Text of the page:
I am not a patient person. In fact, I’m borderline manic whenever I have to wait for most things. But, for some reason, this characteristic doesn’t seem to apply whenever it involves a camera. I guess it lends further credence to why I am such a devotee of photography and why I devote my life to it.
In any case, patience did pay off for me when I attempted this shot on Hayden Island a few weeks back with my very good friend, onOne colleague, and overall great photographer,.
Pretty much as soon as I spotted this massive concrete pipe leading into the water, I knew the shot I wanted. The geese (or ducks or whatever) that were hanging out around where you see them there didn’t seem phased much as I approached. “Ok, this is good. Now just stay there while I set up,” I though.
Of course, being the bumbling oaf that I am, I managed to make some quick gestures that caused them to scurry off into the water. This is where the patience comes in. Had I just folded up my tripod and walked away at the sign of their retreat, I’d be out of a shot. However, I went with the idea that if I simply kept my position the same and didn’t really move or make any sounds, they’d feel that it was safe to return.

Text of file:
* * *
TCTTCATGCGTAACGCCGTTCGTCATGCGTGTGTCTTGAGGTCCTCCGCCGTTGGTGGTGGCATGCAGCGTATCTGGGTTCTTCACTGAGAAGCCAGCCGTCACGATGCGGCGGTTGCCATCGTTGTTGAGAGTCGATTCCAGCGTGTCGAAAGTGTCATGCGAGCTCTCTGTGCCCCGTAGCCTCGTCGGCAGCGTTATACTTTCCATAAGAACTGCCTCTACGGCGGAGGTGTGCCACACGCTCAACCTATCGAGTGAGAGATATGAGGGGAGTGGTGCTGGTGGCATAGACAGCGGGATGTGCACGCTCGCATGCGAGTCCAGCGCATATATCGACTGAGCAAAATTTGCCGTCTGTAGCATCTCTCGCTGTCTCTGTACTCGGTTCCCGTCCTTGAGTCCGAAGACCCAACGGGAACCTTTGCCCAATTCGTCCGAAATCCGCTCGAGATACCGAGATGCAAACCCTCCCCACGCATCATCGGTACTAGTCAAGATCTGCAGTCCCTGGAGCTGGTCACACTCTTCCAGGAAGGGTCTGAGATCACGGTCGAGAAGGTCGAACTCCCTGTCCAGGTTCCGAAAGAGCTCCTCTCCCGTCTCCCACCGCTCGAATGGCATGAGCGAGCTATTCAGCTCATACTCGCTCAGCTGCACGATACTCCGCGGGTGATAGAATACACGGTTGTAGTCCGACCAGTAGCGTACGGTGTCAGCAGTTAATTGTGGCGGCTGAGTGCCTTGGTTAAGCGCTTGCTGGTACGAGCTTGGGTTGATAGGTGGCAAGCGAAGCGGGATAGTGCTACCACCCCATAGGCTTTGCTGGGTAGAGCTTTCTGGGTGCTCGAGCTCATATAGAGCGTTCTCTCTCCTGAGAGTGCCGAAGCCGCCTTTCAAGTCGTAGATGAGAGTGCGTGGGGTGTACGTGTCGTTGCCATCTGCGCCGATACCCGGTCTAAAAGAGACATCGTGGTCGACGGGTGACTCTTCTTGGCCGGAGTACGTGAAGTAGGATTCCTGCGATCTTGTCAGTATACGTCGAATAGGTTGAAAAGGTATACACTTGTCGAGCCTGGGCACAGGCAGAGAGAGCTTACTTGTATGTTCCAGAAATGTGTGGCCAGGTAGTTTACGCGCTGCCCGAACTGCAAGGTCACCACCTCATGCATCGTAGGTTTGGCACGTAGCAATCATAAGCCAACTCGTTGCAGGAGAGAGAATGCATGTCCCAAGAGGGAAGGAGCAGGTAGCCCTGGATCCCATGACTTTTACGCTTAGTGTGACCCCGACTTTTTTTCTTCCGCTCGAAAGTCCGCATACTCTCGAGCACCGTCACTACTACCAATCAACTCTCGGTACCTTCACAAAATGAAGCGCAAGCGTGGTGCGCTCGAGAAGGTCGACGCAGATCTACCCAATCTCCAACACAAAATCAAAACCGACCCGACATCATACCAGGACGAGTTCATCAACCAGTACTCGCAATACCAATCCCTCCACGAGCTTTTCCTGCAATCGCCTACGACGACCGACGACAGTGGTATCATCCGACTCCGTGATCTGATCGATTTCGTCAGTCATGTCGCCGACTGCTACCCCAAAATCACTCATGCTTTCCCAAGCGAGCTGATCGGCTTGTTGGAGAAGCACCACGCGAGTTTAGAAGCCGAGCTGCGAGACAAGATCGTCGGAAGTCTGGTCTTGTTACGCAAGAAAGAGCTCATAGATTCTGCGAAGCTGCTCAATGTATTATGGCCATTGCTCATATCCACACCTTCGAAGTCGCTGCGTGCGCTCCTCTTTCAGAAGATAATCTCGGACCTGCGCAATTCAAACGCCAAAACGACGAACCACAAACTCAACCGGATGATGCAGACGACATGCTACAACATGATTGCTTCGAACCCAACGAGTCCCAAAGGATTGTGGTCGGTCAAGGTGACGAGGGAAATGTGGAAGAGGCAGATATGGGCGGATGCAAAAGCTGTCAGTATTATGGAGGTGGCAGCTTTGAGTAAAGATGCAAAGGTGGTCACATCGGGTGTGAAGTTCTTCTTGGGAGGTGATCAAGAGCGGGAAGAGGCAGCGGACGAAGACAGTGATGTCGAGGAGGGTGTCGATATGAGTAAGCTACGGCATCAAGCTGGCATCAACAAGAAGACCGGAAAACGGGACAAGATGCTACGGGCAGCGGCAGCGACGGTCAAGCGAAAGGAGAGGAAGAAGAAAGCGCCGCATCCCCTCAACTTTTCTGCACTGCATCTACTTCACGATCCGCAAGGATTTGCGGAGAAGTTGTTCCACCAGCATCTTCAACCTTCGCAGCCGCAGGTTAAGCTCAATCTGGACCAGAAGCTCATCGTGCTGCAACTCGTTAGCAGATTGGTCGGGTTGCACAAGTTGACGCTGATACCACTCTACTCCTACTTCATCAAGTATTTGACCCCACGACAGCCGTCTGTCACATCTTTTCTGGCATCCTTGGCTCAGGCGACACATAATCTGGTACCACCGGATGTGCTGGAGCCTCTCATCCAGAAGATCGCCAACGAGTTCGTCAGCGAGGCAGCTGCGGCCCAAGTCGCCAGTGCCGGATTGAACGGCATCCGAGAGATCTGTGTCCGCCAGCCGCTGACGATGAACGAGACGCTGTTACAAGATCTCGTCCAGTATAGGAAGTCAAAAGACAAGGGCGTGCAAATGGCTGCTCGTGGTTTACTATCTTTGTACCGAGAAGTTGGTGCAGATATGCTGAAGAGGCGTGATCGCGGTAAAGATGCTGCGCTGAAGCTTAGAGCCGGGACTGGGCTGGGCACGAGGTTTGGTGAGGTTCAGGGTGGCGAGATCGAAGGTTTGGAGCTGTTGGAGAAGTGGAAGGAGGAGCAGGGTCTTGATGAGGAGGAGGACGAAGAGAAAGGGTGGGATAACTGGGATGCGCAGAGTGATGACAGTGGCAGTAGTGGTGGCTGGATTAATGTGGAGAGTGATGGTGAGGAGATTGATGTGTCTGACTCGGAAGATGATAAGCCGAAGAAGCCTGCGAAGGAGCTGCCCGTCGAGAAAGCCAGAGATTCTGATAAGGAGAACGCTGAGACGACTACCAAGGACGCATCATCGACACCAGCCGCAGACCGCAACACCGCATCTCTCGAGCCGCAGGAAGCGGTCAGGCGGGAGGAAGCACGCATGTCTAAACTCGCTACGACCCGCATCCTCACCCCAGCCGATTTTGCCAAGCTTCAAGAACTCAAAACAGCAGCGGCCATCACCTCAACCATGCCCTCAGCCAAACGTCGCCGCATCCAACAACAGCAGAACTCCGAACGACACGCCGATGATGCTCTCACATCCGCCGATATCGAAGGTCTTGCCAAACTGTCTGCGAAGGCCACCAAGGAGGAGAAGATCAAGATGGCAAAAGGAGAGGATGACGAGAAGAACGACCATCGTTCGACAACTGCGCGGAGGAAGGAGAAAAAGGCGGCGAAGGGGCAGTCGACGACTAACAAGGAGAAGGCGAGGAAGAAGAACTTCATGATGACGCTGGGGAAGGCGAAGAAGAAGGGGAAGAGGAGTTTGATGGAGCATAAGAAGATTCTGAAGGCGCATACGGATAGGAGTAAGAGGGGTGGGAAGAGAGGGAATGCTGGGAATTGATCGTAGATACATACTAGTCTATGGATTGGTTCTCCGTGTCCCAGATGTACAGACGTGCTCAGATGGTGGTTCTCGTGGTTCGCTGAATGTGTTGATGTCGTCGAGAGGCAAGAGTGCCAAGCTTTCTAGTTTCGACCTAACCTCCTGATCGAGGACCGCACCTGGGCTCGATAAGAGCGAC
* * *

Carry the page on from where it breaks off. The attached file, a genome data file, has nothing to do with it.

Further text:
With that particular line of thinking, in this case at least, I was right and patience did pay off. After 2 minutes or so, the fowl returned to their position and didn’t move at all, giving me the time I needed to snap off a few long exposures.
Now if only I could apply that patience concept to every single other part of my life. :)
In terms of processing
Not much here – I started with a black and white conversion in Perfect Effects 3 and then brought it into Photoshop CS5 to play with the white and black points on an adjustment layer. This helped blow out the remaining highlights while preserving shadow detail. Next, I brought the image into FocalPoint 2 to render the background slightly out of focus, bringing the attention to the pipe and birds. Final touches were achieved in Adobe Lightroom.